Every boarding house will have a domestic team that help to clean the house and do laundry. It is up to the students to get their clothes to the correct laundry bins, change their beds etc.
    What about the child protection policy?Do these kids ever get a hug or kiss goodnight or read a story?

    I made reference to Keeping Children Safe in Education in a previous post, and that is what the school will base their policy on. I can only speak from working with older students, but generally there will be little to no physical comforting. Now don’t get me wrong, if a student it distraught at just having received traumatic news, of course there will be some compassion shown. With younger students in prep schools, it will be more of an issue as they will be upset more frequently, but again, common sense should take precedence.
    Are they shrewd enouhh to cry wolf if you put a hand on them eg in sport playing (showing how to hold a raquet) or look crooked at them like you'd get here - full of their rights and clasroom terrorists at heart?

    Physical contact during coaching will invariably happen, but again context is important. On a sports pitch with lots of people about and for a correct and legitimate reason, as well as verbal discussion – no problem. From my experience, I have had no major discipline issues, but if given the chance to, they are not afraid to speak out in front of a crowd. A quiet word explaining what they have done wrong will usually do the trick.
    Do they have to share bedrooms or can they pay extra not to and how many share in a house or in a dorm? And what is the teacher/supervisor ratio!

    The layout of dorms will generally depend on how the boarding house was configured. It is not unusual for younger boarders to share dorms, and for older boarders to be in one man dorms. I know that some schools will try to have one person dorms for everyone. The capacity of the houses here range from 60 to 80, give or take.

    Teacher/student ratio will depend on what type of activity it is.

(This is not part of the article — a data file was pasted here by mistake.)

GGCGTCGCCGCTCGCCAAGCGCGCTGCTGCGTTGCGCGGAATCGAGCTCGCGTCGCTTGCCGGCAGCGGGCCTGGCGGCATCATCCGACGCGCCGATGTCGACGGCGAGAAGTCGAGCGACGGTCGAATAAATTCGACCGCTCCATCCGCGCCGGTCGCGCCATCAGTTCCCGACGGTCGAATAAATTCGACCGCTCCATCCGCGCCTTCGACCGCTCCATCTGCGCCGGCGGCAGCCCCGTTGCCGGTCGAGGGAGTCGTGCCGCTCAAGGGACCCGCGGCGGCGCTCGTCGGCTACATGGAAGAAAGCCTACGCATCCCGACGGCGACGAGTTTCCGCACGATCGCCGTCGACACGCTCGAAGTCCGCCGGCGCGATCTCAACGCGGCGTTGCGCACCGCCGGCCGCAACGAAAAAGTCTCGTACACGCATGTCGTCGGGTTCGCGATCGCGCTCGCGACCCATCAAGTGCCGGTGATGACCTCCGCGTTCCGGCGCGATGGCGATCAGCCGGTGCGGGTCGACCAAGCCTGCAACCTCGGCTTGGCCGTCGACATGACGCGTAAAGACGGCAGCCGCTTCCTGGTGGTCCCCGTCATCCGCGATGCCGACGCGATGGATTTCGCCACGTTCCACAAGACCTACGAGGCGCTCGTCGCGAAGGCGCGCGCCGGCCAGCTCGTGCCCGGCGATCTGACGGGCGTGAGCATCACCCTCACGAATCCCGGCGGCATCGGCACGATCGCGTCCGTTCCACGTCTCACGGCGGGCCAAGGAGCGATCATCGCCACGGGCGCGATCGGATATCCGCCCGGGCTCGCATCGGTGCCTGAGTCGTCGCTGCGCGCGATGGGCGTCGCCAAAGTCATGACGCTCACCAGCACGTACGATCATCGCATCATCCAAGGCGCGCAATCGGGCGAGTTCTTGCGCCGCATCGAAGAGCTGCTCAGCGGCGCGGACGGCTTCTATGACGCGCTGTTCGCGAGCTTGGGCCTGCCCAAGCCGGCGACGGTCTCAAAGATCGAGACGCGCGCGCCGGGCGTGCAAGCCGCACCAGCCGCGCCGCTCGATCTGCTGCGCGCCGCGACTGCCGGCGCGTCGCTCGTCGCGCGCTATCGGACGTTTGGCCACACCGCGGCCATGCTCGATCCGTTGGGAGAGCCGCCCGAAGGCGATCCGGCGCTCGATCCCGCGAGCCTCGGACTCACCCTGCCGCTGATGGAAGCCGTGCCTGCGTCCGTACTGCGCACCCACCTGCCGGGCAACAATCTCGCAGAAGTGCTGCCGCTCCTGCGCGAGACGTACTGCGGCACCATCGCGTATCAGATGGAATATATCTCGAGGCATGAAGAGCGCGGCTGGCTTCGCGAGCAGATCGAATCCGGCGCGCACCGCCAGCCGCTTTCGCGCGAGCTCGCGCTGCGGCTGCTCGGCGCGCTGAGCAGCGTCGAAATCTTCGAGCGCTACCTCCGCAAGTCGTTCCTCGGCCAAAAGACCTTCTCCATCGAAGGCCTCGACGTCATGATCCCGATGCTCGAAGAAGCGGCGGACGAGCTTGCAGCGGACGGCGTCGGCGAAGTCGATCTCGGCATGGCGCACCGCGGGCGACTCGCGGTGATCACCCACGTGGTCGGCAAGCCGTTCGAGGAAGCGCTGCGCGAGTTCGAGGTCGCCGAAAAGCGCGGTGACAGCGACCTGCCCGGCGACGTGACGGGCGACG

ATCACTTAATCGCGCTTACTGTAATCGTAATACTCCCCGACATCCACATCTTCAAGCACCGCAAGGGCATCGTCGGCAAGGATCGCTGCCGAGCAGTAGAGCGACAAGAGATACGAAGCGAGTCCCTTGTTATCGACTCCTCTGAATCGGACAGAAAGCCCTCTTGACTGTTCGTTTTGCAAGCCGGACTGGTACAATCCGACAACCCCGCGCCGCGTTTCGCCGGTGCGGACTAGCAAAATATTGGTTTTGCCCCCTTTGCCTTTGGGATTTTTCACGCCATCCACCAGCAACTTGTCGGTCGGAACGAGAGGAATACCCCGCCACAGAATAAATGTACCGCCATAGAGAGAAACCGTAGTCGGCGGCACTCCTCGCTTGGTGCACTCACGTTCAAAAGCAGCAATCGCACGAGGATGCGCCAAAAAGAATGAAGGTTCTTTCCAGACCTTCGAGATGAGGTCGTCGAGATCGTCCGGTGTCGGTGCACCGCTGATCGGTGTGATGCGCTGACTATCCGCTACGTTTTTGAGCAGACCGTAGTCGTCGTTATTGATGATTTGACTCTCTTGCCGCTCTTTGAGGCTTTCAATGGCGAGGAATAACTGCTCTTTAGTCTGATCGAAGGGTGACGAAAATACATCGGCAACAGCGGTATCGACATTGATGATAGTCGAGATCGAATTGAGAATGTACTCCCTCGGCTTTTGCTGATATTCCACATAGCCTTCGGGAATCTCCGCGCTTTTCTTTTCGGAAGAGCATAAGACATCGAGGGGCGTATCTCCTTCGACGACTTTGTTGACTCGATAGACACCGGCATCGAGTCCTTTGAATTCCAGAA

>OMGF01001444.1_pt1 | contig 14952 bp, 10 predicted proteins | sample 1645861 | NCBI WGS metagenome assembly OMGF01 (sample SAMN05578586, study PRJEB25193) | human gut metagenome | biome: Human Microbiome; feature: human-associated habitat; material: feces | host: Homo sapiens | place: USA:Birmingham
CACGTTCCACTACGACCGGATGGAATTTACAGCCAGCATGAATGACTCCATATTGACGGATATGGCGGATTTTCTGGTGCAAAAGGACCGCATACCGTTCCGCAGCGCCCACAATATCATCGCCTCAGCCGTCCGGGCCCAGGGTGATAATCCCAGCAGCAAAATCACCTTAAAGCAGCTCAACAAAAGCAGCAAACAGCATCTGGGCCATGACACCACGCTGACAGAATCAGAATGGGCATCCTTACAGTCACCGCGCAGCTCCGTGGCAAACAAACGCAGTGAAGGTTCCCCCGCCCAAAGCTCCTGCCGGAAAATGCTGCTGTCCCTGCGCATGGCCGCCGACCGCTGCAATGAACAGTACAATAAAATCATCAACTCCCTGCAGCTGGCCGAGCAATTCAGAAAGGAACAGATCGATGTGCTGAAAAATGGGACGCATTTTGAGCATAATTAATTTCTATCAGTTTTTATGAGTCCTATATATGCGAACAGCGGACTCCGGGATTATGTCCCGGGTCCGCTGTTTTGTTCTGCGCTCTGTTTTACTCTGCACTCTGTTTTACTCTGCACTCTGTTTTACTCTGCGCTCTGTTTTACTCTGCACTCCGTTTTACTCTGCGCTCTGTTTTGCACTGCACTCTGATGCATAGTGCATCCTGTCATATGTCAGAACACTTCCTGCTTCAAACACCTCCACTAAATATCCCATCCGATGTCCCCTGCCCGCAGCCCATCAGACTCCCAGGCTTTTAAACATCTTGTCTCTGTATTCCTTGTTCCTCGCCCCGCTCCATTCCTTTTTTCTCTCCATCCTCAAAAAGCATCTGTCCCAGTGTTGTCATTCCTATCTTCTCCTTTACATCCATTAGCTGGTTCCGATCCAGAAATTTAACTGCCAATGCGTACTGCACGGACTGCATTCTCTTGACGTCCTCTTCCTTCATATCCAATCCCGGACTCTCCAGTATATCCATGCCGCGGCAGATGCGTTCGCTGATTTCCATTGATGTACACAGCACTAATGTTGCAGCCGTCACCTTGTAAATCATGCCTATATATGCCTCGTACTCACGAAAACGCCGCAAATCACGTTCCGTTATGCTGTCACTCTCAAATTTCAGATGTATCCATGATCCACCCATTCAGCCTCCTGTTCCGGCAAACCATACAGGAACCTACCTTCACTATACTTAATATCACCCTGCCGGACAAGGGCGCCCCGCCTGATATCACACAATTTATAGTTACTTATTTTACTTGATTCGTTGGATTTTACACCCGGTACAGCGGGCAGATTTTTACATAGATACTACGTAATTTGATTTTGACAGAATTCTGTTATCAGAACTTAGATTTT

What is the wifi policy and social media policy in your school?
    There are school computer suites, and some computers provided in house libraries. There is also a BYOD WiFi policy. Devices connected to school WiFi are subjected to vetting and a firewall, it will also be switched over overnight. Apps like Snapchat and Instagram may be blocked at certain times, as are certain websites. I suspect that nearly all students are using VPNs to get by this, as well as their own data packages.


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  • Company Representative Posts: 29 Verified rep I'm a boarding school teacher, AMA


    sunbeam wrote: »
    Are there any special provisions in your school for students with specific learning disabilities such as dyslexia or dyspraxia? What about students with ADHD or ASD? Do you simply try to screen out those students before they are admitted?

    The school is academically selective, but not to the extreme that some other UK private schools are, and it will not screen via SEN. There is a SEN department that will provide support for students that need it, and all teachers are made aware of how to best support students with specific learning needs.
    sunbeam wrote: »
    Do you have any students with physical disabilities?

    Not that I am aware of.
    sunbeam wrote: »
    What about students who are especially gifted academically-is there any programme of enrichment activities for them?

    Yes, academic high achievers will be identified by subject, and a programme put in place for them. This involves certain co-curricular clubs, entry to national competitions, and advanced material and reading in and out of lessons.
    sunbeam wrote: »
    Have you encountered any students with serious behavioural issues? How does the school address this?

    Yes, and there are various supports available. Meetings with key members of staff, the student, and their family and a strategy on what support they feel they need. The school also has its own health centre with various medical professionals.

    The approach taken will depend on the underlying reasons for the behavioural issues.
    sunbeam wrote: »
    Is there a scholarship programme for students of limited means and if so are these students treated any differently by their peers or the staff?

    There are scholarships available for academic and co-curricular (sport, music, drama) high flyers. Who gets them would be common knowledge as they are awarded on merit.

    There are means tested bursaries and support available for families that may be struggling or have a sudden change of circumstance. This would not be widespread information.


  • Company Representative Posts: 29 Verified rep I'm a boarding school teacher, AMA


    Have you ever met a child who initiated the idea of going to boarding school?

    Good question.

    Most of the boarders starting here will have already been boarding for a few years, and as such it is just what they do. I doubt that too many eight year olds initially come up with the idea themselves.

    Older boarders (particularly those joining for A-Levels), usually join for a reason. Some overseas boarders join to make applying to Oxbridge easier, or for sporting reasons.


  • Registered Users Posts: 400 ✭✭mickmac76


    Do you have many students from outside the UK in the school. What would be the ratio of foreign students to UK students. Do foreign students sometimes struggle with the English language or other subjects and what supports do you have for them.